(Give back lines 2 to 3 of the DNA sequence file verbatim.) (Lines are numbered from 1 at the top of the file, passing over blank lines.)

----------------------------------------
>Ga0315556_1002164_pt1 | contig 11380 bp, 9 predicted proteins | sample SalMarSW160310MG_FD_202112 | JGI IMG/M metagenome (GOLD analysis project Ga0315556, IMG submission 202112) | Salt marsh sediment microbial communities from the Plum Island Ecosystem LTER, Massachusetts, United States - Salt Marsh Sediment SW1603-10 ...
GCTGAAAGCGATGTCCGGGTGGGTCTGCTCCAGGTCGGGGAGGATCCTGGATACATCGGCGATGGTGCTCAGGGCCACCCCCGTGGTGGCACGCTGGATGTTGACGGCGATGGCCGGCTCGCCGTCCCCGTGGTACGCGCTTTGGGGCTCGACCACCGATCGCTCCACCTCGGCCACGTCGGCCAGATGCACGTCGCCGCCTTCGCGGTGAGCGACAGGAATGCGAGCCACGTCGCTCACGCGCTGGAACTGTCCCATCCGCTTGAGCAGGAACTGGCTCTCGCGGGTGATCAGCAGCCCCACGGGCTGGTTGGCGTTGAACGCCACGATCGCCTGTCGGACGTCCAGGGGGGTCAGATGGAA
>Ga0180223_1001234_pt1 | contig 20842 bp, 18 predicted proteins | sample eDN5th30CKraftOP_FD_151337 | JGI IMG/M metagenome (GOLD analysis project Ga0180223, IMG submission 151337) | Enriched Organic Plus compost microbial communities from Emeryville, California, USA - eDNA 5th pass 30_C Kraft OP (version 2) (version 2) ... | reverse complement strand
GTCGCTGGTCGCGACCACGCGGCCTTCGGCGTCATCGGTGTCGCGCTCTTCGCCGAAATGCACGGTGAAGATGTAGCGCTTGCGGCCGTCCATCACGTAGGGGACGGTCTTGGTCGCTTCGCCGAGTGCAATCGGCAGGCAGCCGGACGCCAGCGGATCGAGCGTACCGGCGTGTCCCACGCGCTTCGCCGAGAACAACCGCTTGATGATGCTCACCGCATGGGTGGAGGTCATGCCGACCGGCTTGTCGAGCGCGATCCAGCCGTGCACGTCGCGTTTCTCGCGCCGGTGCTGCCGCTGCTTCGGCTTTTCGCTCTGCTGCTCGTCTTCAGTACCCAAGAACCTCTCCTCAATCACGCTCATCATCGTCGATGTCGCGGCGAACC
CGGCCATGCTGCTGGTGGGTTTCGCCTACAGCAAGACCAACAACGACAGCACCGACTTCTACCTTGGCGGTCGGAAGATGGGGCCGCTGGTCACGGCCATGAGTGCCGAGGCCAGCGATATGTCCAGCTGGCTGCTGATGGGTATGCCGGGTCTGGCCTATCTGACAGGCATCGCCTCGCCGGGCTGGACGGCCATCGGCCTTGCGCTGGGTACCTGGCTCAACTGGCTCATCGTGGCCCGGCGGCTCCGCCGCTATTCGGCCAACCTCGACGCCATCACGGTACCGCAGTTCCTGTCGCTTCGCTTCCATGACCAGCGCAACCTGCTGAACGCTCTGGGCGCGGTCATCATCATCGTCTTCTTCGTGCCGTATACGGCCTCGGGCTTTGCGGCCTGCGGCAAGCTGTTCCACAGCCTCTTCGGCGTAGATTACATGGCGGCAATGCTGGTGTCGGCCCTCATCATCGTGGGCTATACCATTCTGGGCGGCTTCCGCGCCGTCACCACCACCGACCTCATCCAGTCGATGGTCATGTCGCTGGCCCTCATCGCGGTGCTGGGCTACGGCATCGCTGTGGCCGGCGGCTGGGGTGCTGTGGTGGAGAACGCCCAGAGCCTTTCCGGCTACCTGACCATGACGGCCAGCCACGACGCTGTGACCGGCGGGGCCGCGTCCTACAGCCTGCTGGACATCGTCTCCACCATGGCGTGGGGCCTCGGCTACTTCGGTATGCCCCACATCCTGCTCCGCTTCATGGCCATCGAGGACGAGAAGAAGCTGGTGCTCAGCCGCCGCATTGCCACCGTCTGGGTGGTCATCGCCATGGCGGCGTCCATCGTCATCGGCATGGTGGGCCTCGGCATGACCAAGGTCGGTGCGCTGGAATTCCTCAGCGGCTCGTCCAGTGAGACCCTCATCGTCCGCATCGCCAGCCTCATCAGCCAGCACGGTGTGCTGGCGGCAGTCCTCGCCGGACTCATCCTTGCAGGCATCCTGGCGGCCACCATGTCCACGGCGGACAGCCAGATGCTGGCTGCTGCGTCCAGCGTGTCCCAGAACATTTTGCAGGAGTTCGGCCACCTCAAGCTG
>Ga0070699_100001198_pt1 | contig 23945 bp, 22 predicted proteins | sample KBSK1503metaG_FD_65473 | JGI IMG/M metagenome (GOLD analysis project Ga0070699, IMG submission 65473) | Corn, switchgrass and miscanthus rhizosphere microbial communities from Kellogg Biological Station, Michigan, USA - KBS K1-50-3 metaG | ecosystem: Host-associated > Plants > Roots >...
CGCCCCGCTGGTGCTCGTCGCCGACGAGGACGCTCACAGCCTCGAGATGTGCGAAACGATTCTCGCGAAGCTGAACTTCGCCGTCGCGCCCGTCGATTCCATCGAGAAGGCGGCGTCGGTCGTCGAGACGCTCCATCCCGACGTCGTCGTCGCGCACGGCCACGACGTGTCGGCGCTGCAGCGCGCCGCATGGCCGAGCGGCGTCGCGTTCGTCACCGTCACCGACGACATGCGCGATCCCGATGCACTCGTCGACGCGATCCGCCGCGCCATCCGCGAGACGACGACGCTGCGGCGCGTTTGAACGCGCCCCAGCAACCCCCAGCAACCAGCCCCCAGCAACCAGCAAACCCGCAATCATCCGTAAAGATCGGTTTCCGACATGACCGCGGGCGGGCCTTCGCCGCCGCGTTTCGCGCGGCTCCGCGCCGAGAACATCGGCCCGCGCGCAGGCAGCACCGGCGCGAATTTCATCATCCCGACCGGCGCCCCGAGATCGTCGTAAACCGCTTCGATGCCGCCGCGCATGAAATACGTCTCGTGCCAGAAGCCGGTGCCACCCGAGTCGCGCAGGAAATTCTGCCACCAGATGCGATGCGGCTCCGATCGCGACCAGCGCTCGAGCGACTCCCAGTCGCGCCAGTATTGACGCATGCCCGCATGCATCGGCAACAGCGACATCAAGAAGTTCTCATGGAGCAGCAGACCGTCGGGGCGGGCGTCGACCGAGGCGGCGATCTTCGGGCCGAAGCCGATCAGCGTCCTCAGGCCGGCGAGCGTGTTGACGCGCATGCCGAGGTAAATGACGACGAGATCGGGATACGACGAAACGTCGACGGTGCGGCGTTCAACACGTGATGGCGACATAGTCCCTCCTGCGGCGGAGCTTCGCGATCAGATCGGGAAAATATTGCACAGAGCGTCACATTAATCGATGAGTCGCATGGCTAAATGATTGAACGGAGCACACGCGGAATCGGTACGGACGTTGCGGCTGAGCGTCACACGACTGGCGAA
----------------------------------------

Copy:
GCTGAAAGCGATGTCCGGGTGGGTCTGCTCCAGGTCGGGGAGGATCCTGGATACATCGGCGATGGTGCTCAGGGCCACCCCCGTGGTGGCACGCTGGATGTTGACGGCGATGGCCGGCTCGCCGTCCCCGTGGTACGCGCTTTGGGGCTCGACCACCGATCGCTCCACCTCGGCCACGTCGGCCAGATGCACGTCGCCGCCTTCGCGGTGAGCGACAGGAATGCGAGCCACGTCGCTCACGCGCTGGAACTGTCCCATCCGCTTGAGCAGGAACTGGCTCTCGCGGGTGATCAGCAGCCCCACGGGCTGGTTGGCGTTGAACGCCACGATCGCCTGTCGGACGTCCAGGGGGGTCAGATGGAA
>Ga0180223_1001234_pt1 | contig 20842 bp, 18 predicted proteins | sample eDN5th30CKraftOP_FD_151337 | JGI IMG/M metagenome (GOLD analysis project Ga0180223, IMG submission 151337) | Enriched Organic Plus compost microbial communities from Emeryville, California, USA - eDNA 5th pass 30_C Kraft OP (version 2) (version 2) ... | reverse complement strand